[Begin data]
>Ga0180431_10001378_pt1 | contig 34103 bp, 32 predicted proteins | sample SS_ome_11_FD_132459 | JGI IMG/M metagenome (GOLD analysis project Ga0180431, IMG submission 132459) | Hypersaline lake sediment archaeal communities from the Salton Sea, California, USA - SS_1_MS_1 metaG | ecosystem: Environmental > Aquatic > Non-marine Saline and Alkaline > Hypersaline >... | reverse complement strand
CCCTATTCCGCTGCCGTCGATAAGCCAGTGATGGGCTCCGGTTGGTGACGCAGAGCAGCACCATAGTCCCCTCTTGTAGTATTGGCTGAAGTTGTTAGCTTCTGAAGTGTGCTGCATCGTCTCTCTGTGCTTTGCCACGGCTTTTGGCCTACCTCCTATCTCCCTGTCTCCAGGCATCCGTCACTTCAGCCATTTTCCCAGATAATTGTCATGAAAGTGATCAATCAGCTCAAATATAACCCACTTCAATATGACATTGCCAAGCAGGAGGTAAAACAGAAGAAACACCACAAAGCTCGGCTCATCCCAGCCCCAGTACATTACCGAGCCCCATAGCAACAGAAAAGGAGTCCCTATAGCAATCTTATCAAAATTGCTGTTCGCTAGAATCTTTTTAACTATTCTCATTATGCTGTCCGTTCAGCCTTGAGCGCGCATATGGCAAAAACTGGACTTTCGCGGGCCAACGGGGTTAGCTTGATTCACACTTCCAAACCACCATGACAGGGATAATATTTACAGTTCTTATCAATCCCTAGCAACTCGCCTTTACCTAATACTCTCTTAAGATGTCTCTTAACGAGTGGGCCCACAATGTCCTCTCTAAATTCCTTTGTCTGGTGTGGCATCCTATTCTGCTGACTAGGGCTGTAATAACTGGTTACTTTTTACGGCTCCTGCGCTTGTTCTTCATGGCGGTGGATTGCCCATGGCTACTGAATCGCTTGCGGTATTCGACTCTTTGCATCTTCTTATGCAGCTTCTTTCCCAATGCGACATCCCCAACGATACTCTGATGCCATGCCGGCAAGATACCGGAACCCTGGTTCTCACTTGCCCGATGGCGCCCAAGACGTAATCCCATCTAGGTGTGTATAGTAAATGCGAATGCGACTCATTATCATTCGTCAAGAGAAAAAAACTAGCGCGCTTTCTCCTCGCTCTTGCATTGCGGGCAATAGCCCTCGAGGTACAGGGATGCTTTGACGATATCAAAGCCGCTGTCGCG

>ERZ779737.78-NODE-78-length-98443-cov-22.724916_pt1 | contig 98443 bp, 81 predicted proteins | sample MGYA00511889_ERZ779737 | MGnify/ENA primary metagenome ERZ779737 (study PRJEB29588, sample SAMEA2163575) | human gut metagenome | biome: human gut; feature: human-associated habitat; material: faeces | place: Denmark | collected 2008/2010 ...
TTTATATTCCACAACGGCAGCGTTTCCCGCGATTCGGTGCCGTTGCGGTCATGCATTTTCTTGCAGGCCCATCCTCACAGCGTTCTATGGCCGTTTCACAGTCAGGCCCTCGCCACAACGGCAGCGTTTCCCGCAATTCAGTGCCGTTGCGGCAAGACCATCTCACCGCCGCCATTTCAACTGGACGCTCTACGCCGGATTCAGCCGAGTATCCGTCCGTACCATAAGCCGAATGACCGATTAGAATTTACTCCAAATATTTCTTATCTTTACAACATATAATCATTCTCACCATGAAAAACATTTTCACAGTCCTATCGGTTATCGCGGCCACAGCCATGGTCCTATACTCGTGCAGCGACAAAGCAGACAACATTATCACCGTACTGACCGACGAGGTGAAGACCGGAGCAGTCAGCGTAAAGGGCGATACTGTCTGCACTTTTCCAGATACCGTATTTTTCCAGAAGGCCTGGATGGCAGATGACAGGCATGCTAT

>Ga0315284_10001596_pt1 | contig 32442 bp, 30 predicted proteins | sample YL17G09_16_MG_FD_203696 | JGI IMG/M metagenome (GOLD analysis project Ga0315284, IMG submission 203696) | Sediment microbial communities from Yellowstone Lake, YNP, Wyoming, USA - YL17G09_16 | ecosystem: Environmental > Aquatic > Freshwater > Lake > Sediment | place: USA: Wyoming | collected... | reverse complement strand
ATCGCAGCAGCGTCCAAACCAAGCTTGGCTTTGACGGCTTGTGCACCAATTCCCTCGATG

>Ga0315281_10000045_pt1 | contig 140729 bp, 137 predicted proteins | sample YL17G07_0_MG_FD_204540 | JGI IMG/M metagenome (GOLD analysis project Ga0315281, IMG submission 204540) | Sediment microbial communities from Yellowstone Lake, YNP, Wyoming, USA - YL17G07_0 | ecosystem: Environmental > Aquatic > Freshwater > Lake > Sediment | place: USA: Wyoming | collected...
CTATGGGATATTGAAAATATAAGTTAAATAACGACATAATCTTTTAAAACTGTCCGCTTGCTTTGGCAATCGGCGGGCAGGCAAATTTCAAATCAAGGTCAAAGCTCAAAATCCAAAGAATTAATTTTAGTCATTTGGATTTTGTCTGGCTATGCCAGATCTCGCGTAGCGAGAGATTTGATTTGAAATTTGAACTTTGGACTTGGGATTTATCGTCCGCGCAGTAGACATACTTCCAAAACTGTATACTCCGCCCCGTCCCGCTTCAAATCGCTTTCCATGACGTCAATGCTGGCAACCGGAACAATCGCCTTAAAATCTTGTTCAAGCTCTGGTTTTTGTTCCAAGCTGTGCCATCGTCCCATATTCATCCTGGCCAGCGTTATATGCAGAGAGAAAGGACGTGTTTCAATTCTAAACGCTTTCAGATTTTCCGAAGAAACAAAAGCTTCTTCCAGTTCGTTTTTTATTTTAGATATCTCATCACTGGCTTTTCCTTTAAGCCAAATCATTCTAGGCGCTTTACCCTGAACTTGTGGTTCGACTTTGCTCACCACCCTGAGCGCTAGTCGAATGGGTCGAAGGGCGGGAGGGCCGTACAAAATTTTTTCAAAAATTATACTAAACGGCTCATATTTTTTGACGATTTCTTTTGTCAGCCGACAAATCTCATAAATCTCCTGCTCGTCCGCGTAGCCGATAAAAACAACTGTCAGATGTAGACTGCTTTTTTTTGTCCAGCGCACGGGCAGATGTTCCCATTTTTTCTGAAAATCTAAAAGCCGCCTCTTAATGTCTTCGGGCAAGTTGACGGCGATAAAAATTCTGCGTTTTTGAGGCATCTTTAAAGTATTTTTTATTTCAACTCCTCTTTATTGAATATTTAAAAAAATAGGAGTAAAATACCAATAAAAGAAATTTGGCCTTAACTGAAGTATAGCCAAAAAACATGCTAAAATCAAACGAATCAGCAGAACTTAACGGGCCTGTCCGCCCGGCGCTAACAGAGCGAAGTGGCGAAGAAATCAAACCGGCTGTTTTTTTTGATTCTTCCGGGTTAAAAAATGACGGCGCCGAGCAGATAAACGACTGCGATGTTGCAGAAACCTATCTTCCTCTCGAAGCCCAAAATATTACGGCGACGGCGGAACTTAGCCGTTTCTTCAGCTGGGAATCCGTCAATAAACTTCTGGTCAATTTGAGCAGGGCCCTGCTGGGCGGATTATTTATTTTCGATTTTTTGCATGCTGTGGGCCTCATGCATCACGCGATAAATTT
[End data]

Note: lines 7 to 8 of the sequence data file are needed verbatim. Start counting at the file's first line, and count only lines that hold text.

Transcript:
>Ga0315281_10000045_pt1 | contig 140729 bp, 137 predicted proteins | sample YL17G07_0_MG_FD_204540 | JGI IMG/M metagenome (GOLD analysis project Ga0315281, IMG submission 204540) | Sediment microbial communities from Yellowstone Lake, YNP, Wyoming, USA - YL17G07_0 | ecosystem: Environmental > Aquatic > Freshwater > Lake > Sediment | place: USA: Wyoming | collected...
CTATGGGATATTGAAAATATAAGTTAAATAACGACATAATCTTTTAAAACTGTCCGCTTGCTTTGGCAATCGGCGGGCAGGCAAATTTCAAATCAAGGTCAAAGCTCAAAATCCAAAGAATTAATTTTAGTCATTTGGATTTTGTCTGGCTATGCCAGATCTCGCGTAGCGAGAGATTTGATTTGAAATTTGAACTTTGGACTTGGGATTTATCGTCCGCGCAGTAGACATACTTCCAAAACTGTATACTCCGCCCCGTCCCGCTTCAAATCGCTTTCCATGACGTCAATGCTGGCAACCGGAACAATCGCCTTAAAATCTTGTTCAAGCTCTGGTTTTTGTTCCAAGCTGTGCCATCGTCCCATATTCATCCTGGCCAGCGTTATATGCAGAGAGAAAGGACGTGTTTCAATTCTAAACGCTTTCAGATTTTCCGAAGAAACAAAAGCTTCTTCCAGTTCGTTTTTTATTTTAGATATCTCATCACTGGCTTTTCCTTTAAGCCAAATCATTCTAGGCGCTTTACCCTGAACTTGTGGTTCGACTTTGCTCACCACCCTGAGCGCTAGTCGAATGGGTCGAAGGGCGGGAGGGCCGTACAAAATTTTTTCAAAAATTATACTAAACGGCTCATATTTTTTGACGATTTCTTTTGTCAGCCGACAAATCTCATAAATCTCCTGCTCGTCCGCGTAGCCGATAAAAACAACTGTCAGATGTAGACTGCTTTTTTTTGTCCAGCGCACGGGCAGATGTTCCCATTTTTTCTGAAAATCTAAAAGCCGCCTCTTAATGTCTTCGGGCAAGTTGACGGCGATAAAAATTCTGCGTTTTTGAGGCATCTTTAAAGTATTTTTTATTTCAACTCCTCTTTATTGAATATTTAAAAAAATAGGAGTAAAATACCAATAAAAGAAATTTGGCCTTAACTGAAGTATAGCCAAAAAACATGCTAAAATCAAACGAATCAGCAGAACTTAACGGGCCTGTCCGCCCGGCGCTAACAGAGCGAAGTGGCGAAGAAATCAAACCGGCTGTTTTTTTTGATTCTTCCGGGTTAAAAAATGACGGCGCCGAGCAGATAAACGACTGCGATGTTGCAGAAACCTATCTTCCTCTCGAAGCCCAAAATATTACGGCGACGGCGGAACTTAGCCGTTTCTTCAGCTGGGAATCCGTCAATAAACTTCTGGTCAATTTGAGCAGGGCCCTGCTGGGCGGATTATTTATTTTCGATTTTTTGCATGCTGTGGGCCTCATGCATCACGCGATAAATTT